Like W-M, CLEAR includes a border adjustment (effectively a tariff on the embodied carbon content of imports). This, plus the potential trade measures in CERT, should make labor happy and infuriate WTO partners like China.
Strategically, CLEAR seems to leave more of the detailed design of the market and related mechanisms to the executive branch. I think that’s a good thing. It’s impossible to have a sensible debate about a piece of legislation the size of the Oxford dictionary. Add in the fact that this proposal is much closer to economic ideals for a cap & trade (upstream coverage, flat rebates, safety valves) and I’m liking this a lot better than ACES.
Grist muses over the possibility that abrupt climate change in the not-too-distant future might trigger a chaotic response.
One morning in the not too distant future, you might wake up and walk to your mailbox. The newspaper is in there and it’s covered with shocking headlines: Coal Plants Shut Down! Airline Travel Down 50 Percent! New Federal Carbon Restrictions in Place! Governor Kicked Out of Office for Climate Indolence!
It is exactly these economic impacts that the Glenn Becks and the Rush Limbaughs fear we’ll impose on ourselves through restrictive government regulation of energy and carbon emissions. Ironically, a “no action” approach today actually makes a climate panic much more likely over time. What we’re describing would be popularly driven, not fueled by governments or policy wonks. It would be the direct result of free will, democracy, autonomy and the information superhighway. All these forces would accelerate, not mitigate, the greatest “Aha!” moment in the history of the human species. Imagine the sub-prime mortgage bubble pop multiplied a hundred fold.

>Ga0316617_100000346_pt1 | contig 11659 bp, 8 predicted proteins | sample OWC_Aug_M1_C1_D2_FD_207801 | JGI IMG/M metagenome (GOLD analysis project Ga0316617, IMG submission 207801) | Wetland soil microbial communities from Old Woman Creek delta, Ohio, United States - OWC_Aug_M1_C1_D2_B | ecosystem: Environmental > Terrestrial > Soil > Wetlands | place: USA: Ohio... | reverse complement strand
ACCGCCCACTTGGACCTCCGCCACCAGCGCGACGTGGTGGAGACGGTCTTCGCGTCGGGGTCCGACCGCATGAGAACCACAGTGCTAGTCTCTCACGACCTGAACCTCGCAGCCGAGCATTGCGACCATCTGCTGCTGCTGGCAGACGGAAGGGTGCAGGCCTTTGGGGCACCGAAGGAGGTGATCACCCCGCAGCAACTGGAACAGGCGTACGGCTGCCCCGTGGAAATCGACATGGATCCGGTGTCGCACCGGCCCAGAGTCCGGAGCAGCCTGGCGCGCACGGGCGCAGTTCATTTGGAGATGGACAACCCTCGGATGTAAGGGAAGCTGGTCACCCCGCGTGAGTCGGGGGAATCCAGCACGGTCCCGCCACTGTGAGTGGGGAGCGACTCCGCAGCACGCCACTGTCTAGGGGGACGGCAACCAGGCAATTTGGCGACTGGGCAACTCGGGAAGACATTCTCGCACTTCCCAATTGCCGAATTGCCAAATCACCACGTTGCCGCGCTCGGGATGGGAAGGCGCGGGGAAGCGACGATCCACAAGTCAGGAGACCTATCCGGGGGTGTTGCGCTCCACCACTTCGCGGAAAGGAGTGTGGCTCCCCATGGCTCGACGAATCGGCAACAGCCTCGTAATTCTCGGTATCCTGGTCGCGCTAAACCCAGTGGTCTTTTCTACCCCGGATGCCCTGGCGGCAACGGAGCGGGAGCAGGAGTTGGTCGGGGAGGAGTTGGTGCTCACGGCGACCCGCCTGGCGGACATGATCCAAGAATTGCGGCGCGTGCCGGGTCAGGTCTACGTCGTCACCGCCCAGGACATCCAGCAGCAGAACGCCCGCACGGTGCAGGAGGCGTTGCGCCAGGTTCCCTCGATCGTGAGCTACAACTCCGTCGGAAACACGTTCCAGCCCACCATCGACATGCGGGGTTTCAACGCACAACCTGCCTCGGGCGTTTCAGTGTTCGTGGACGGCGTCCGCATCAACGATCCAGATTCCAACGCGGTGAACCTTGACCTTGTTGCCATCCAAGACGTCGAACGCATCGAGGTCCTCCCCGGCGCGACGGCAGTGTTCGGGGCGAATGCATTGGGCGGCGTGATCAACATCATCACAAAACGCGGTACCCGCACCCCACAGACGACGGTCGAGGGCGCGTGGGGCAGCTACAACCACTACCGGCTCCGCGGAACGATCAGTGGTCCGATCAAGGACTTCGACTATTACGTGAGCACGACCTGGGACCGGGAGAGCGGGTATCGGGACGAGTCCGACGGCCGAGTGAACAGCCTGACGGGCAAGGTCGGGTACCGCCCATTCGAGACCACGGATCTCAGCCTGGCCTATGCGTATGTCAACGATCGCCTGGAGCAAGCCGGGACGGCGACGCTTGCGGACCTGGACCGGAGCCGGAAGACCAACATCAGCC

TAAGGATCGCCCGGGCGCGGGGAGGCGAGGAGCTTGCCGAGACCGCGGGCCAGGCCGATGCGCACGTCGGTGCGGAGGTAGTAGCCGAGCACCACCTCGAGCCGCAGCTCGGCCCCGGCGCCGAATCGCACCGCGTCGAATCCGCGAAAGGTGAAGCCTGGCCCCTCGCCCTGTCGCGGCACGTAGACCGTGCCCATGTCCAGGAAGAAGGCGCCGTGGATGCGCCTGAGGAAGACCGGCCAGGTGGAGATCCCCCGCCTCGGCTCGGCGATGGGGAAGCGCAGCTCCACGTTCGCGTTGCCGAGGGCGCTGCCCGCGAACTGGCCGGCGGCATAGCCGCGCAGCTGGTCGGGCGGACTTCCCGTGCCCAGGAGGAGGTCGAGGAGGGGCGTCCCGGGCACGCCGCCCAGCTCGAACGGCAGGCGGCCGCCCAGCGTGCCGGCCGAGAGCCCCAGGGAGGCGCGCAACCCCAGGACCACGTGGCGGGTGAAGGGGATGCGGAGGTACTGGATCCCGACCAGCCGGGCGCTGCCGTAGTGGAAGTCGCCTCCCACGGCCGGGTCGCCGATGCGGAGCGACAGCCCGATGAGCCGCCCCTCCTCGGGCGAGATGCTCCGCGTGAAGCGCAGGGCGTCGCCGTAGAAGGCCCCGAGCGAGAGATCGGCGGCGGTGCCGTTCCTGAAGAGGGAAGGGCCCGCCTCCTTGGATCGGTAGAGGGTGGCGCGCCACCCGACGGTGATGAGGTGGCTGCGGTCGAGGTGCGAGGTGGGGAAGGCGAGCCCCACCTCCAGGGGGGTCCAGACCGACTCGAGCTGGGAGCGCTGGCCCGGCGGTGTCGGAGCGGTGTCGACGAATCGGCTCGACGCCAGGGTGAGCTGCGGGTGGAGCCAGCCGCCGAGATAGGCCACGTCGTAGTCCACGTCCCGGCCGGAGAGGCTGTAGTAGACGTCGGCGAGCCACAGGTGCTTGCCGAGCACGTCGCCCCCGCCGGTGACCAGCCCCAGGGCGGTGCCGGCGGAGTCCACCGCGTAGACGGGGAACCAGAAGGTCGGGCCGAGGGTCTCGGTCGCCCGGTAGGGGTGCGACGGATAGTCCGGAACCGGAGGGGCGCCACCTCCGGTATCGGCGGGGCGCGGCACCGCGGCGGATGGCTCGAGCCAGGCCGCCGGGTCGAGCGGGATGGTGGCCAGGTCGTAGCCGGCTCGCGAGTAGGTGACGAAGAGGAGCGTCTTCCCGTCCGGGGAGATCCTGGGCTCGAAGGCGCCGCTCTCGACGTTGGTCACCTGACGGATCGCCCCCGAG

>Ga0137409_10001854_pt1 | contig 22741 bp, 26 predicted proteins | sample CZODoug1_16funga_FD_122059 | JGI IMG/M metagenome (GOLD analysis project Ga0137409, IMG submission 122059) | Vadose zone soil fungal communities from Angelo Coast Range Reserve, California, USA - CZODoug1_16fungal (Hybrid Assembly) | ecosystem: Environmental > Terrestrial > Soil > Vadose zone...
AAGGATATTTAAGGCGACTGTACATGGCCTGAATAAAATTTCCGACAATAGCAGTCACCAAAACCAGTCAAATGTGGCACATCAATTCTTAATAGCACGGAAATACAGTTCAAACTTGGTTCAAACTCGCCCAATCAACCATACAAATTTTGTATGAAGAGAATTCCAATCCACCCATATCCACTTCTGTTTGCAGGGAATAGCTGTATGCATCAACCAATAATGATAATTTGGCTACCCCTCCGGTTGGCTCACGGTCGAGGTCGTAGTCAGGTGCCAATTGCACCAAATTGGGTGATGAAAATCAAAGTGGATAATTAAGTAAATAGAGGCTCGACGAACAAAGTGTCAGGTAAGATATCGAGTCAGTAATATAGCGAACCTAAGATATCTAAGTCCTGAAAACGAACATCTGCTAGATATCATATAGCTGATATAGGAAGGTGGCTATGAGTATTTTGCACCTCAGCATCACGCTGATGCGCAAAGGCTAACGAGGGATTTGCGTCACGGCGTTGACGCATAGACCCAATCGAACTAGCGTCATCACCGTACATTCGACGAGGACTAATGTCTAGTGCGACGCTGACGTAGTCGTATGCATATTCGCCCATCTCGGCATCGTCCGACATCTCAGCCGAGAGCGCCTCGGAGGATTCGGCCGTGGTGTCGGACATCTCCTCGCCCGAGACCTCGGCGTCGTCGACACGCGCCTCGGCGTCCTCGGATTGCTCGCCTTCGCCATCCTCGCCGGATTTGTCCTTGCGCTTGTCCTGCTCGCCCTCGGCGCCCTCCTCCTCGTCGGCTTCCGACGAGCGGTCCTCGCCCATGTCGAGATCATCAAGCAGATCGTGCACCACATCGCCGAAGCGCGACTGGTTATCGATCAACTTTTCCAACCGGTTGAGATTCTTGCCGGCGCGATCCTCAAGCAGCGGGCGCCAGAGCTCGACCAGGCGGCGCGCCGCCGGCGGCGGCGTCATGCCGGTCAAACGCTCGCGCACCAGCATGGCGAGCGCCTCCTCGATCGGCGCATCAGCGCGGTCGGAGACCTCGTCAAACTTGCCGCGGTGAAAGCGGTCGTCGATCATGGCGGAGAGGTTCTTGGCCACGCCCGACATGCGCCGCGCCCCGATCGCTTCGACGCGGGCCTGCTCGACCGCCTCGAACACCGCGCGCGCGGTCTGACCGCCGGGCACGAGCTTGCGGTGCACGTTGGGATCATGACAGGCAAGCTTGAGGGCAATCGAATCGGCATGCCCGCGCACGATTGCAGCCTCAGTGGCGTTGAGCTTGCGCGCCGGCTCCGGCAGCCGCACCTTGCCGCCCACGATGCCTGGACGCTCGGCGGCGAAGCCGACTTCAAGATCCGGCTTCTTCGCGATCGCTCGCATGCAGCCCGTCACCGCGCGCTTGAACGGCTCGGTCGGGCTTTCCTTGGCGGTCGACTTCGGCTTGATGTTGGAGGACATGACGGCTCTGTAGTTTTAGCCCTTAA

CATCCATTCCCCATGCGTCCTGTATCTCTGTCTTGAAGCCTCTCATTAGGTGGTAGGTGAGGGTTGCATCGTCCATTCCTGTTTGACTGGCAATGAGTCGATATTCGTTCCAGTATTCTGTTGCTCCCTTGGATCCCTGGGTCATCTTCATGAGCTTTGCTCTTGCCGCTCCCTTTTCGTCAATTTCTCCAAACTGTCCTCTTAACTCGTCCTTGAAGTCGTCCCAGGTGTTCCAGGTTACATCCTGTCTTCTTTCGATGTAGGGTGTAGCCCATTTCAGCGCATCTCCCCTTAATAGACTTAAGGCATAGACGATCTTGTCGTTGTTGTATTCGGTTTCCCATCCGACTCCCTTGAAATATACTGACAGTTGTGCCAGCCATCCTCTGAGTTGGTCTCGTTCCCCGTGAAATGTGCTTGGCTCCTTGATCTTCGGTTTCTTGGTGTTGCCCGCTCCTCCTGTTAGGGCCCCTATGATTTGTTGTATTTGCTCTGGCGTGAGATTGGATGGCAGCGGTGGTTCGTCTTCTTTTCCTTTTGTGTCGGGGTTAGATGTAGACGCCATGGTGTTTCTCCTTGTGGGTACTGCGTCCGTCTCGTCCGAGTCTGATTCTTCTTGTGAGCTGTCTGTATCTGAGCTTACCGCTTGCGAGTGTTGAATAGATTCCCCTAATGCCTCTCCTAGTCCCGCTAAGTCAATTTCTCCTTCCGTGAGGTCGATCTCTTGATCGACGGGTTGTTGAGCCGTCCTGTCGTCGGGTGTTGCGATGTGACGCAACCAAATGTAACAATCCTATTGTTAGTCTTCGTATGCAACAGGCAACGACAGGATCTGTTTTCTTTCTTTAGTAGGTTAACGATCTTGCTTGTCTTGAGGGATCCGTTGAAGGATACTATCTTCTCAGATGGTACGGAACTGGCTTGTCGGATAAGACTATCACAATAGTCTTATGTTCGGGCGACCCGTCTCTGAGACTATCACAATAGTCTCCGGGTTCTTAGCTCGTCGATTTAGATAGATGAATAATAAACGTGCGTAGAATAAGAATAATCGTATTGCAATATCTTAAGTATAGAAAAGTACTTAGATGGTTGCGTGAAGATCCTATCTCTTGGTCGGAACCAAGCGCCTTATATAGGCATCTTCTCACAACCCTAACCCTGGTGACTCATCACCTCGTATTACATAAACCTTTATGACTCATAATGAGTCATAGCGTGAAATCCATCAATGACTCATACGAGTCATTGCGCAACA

I hesitate to argue for rationality (certainly our current climate and energy policies aren’t), but I think the physics of climate and human nature do not favor this outcome. The pain of economic dislocation is immediate. At the point of abrupt climate change, on the other hand, it would be evident that we’re stuck with it for decades, because there’s no quick way to reverse the accumulation of GHGs in the atmosphere. Even lowering emissions to zero overnight would have only a gradual climatic effect. Since that would be evident to everyone, especially those with GHG-intensive assets, it seems unlikely that rapid controls would emerge, and likely that they would be reversed when their pain was felt too keenly. I suppose macroeconomic feedbacks might make the damage irreversible, or countries might start launching cruise missiles at each others’ coal-fired power plants, but those seem like long odds.
More likely, I suspect, is that panic would yield enormous pressure to pursue geoengineering options – the only real prospect for a quick reversal of radiative imbalance. If, at that point, we’ve triggered abrupt climate changes without warning, it seems likely that our understanding of geoengineering side-effects would still be half-baked. The nasty side effects that might emerge from efforts under such circumstances strikes me as the greater threat of climate panic.
Setting climate aside, another panic scenario that should concern fossil-fired asset owners is a major oil supply disruption. That could de facto shut down emissions and use through high prices, no political will power required.